And then the list of obvious problems began to materialize:

* web providers viewed streaming as a revenue source, so it became necessary to charge a subscription fee. Once a fee is charged, no matter how small, the level of expectation of the viewer goes way up.

* the feed that is usually being shown is from the coaches' camera, which is usually being handled by an injured player or team manager. The entire feed consists of one camera that never changes position, with no replays or multiple camera looks.

* for the majority of games that are streamed, there is no audio, and it's often difficult for the viewer to know what point the game is at, what the score is, etc.

* there is nobody at Princeton who is a designated video person. This means that either an assistant coach or a member of the marketing staff or both have to coordinate having the laptop in the right place, making sure the computer is connected and anything else that is involved in getting a videostream going.

* multiply this by the number of sports that want to stream their events.

* all subscription information is done through neulion, not through Princeton.

* and the biggest problem is that there is no way of troubleshooting during a game if something does go wrong, because the resources here don't permit us to have a video coordinator. Instead, if the marketing staff has set up the game with the assistant coach, then they're both busy once the game starts - or often times, the marketing staff doesn't remain at the game.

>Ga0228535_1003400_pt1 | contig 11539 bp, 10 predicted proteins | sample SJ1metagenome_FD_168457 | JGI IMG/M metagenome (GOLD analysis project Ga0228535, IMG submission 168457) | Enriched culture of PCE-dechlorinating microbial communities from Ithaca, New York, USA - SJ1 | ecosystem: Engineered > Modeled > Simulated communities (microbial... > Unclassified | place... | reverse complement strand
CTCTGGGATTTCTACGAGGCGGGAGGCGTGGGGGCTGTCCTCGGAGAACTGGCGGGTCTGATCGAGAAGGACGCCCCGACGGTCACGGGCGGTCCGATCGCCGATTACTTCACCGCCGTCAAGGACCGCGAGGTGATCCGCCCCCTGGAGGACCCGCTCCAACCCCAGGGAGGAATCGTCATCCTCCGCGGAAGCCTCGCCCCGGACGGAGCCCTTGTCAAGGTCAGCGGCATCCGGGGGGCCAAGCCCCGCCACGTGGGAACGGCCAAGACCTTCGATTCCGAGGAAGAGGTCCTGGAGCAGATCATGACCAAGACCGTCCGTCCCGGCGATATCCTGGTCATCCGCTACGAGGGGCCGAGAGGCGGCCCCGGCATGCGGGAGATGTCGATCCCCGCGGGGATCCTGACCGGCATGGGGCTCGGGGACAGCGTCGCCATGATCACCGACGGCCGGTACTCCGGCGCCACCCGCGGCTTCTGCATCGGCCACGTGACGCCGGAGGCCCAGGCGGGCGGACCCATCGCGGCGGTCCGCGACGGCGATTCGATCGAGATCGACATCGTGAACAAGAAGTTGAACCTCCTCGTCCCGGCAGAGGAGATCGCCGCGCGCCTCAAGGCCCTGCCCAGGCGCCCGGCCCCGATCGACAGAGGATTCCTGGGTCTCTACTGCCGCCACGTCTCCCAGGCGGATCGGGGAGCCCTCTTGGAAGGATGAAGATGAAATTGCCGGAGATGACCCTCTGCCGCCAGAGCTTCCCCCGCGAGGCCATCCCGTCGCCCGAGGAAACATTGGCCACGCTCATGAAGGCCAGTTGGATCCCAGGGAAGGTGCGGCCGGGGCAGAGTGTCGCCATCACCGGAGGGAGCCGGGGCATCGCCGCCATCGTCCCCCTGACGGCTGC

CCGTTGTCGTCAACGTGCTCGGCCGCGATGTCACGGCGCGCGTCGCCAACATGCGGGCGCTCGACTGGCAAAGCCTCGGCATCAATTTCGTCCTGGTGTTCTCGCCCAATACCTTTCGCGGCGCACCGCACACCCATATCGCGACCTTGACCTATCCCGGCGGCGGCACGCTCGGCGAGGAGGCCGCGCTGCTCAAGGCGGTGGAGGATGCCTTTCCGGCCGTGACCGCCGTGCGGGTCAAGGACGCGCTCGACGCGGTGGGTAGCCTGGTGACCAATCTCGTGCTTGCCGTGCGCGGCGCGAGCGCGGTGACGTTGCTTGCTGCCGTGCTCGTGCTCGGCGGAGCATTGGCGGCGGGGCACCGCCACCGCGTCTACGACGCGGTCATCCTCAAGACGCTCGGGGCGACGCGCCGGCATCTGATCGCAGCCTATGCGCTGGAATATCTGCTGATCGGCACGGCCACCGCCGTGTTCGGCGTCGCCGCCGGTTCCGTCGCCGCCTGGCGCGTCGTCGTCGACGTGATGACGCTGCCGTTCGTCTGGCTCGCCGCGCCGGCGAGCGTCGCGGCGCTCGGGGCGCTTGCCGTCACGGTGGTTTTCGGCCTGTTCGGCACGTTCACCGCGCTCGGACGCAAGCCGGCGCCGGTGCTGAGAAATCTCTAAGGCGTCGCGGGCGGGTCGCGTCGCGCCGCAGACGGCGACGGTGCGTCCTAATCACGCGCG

When Princeton has a game on Verizon Fios TV, it's able to take that feed and stream it directly. This results in multiple cameras, announcers, graphics and such and makes the presentation immeasurably better.

Unfortunately, Verizon Fios TV only does a handful of games.

The result of all of this is that demand for video far exceeds our ability to supply a high quality product at this point. has a feedback section, and the overwhelming number of them refer to video efforts. Most of those are about subscription issues, but many are technical as well.

People are used to watching sports on television. When videostreaming first started, the attitude was something of "hey, this is great; it's way better than nothing."

That attitude is no longer true. Now, there is a much higher level of expectation for the quality and reliability.

Here at Princeton, there are no plans to add additional staff. The challenge - our biggest, actually - is to figure out how to meet the demand.


Brett said...

I think that the first thing to consider is what this service really should be. In truth, there isn't enough revenue to consider it a revenue stream. One has to think in a much longer term. If Princeton would make an investment in video over traditional forms of communication, it would be returned in fundraising, advertising and recruiting over time. I'd radically change the staffing, eliminating traditional communications and marketing duties and feed the web need. There is no greater potential for pay off.

Bob Wenzlau said...

Brett has it right. A carefully executed approach would enhance the experience of athletics as well as academics using web media tools. Princeton should be commended for the progress, but should not rest at this point, as the post seems to imply. I do appreciate how the team took the time to outline where the effort stands.